2. Storing the keys locally, which requires hauling a flash drive everywhere, and assumes that you even can use flash drives with the client computer. Also things like FireGPG require specific browsers with these addons installed. If the client machine doesn't have it, a portable copy must be on the flash drive, which complicates things further because the portable app must be for the client's OS and the client must allow executable code.

1 requires ultimate trust in the provider, which is what everyone not using GPG for all correspondence is doing now. It provides privacy for the transmission from the source server to the destination one, but that's about it. 2 requires portable storage of both the keys and possibly the browser, severely limiting where one can check mail, or at least making it so inconvenient that most people won't even bother with the system.

about 4 years ago
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DuckDuckGo Search Engine Erects Tor Hidden Service

CSMatt Re:Duck Duck Go should be avoided - Here's why (87 comments)

To get out of the database you're supposed to go to the site and basically beg to be removed. On principle there was no way I was going to stoop to this level so I just told my users the story and to uninstall the Duck Duck Go toolbar. Everything was fine after that.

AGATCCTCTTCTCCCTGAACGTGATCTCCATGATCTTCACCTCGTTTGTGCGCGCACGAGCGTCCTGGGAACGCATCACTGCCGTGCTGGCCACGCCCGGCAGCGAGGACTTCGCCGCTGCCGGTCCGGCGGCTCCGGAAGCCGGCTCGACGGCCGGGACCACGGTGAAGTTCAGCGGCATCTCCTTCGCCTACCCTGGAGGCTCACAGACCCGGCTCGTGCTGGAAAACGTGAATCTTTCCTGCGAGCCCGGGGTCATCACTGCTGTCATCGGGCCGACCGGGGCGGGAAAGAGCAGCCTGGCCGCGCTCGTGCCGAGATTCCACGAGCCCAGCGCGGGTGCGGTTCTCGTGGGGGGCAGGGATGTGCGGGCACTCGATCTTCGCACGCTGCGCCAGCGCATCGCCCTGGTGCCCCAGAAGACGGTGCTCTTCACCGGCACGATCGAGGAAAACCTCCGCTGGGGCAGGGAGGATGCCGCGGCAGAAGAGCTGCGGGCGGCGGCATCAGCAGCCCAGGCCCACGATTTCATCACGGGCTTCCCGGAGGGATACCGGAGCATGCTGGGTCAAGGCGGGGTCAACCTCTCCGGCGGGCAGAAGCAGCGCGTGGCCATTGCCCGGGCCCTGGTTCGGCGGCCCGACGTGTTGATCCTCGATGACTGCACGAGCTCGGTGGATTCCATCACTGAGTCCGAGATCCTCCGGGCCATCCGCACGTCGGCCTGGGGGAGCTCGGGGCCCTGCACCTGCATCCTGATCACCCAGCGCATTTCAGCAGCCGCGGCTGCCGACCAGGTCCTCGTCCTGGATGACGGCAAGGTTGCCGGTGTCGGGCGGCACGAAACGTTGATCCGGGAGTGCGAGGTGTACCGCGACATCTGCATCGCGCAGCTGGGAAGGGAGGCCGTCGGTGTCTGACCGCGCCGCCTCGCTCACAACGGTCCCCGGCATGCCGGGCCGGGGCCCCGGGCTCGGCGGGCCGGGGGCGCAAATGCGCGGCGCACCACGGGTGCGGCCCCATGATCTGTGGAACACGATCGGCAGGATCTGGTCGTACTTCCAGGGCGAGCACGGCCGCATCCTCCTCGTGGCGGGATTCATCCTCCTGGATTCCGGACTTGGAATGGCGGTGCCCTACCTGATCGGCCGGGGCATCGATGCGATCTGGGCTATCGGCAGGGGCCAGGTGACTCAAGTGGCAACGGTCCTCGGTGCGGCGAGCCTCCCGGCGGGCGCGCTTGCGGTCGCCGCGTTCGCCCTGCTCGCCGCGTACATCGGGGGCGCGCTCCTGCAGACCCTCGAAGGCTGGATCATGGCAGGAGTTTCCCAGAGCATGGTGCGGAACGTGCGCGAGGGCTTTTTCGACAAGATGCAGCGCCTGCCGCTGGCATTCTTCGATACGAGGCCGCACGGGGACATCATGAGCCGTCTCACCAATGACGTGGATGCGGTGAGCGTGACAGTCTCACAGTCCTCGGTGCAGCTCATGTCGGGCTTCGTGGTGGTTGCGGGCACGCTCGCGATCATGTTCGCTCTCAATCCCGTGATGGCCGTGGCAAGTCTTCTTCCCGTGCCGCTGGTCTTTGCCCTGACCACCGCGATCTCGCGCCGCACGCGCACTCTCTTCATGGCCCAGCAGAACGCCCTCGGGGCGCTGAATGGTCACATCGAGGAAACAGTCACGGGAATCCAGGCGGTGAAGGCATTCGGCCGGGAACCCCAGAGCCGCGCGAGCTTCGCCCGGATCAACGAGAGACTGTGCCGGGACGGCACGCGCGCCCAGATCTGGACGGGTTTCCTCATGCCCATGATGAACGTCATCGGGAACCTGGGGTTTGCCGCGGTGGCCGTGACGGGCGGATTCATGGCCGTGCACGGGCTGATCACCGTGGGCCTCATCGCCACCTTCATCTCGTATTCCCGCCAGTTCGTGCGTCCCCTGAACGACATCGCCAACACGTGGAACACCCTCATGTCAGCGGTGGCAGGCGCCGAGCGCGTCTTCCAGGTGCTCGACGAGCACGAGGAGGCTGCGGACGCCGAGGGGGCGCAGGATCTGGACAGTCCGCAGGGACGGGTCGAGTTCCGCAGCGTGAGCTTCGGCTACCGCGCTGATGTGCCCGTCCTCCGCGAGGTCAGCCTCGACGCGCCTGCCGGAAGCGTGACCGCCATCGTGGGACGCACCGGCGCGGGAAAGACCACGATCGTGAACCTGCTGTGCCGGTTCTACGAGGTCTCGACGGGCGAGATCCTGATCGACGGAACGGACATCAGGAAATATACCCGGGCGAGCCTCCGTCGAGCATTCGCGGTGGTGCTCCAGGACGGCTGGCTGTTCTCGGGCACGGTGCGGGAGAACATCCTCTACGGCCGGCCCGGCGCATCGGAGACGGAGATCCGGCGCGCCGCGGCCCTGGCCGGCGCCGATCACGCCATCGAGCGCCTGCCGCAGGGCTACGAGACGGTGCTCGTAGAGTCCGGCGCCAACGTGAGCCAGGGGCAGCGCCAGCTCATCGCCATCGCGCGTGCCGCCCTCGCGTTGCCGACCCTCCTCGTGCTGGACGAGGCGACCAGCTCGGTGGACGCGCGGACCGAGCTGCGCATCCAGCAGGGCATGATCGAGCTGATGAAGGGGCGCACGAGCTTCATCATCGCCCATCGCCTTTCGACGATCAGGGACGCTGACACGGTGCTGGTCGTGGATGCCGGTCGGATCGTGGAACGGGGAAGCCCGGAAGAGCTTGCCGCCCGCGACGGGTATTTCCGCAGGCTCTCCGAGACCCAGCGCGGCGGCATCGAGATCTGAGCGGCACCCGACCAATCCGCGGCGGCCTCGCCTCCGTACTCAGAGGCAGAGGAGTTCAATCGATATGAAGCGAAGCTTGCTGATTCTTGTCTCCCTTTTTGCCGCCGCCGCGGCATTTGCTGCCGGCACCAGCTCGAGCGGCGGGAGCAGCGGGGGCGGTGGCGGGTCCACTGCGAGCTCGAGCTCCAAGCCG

How exactly is telling Duck Duck Go that your site was incorrectly blocked such a bad thing? So they screwed up. Instead of telling them of the problem and at least giving them the benefit of the doubt that despite their best intentions the reevaluation did not work as advertised, and that they will genuinely try and fix it as well as ensure that their system doesn't allow this to happen again, you immediately tell your visitors that Duck Duck Go is crap*, and not even bother to try and sort out the matter privately?

If I was running the engine I'd certainly want to know when a false positive happens, and the chances of me finding out through your site or this post are basically slim to none. I don't even know what your site's URL is, so this post doesn't help much either.

*I apologize if this wasn't the wording you put in your site. Again, I have no leads on how to access it to find out myself.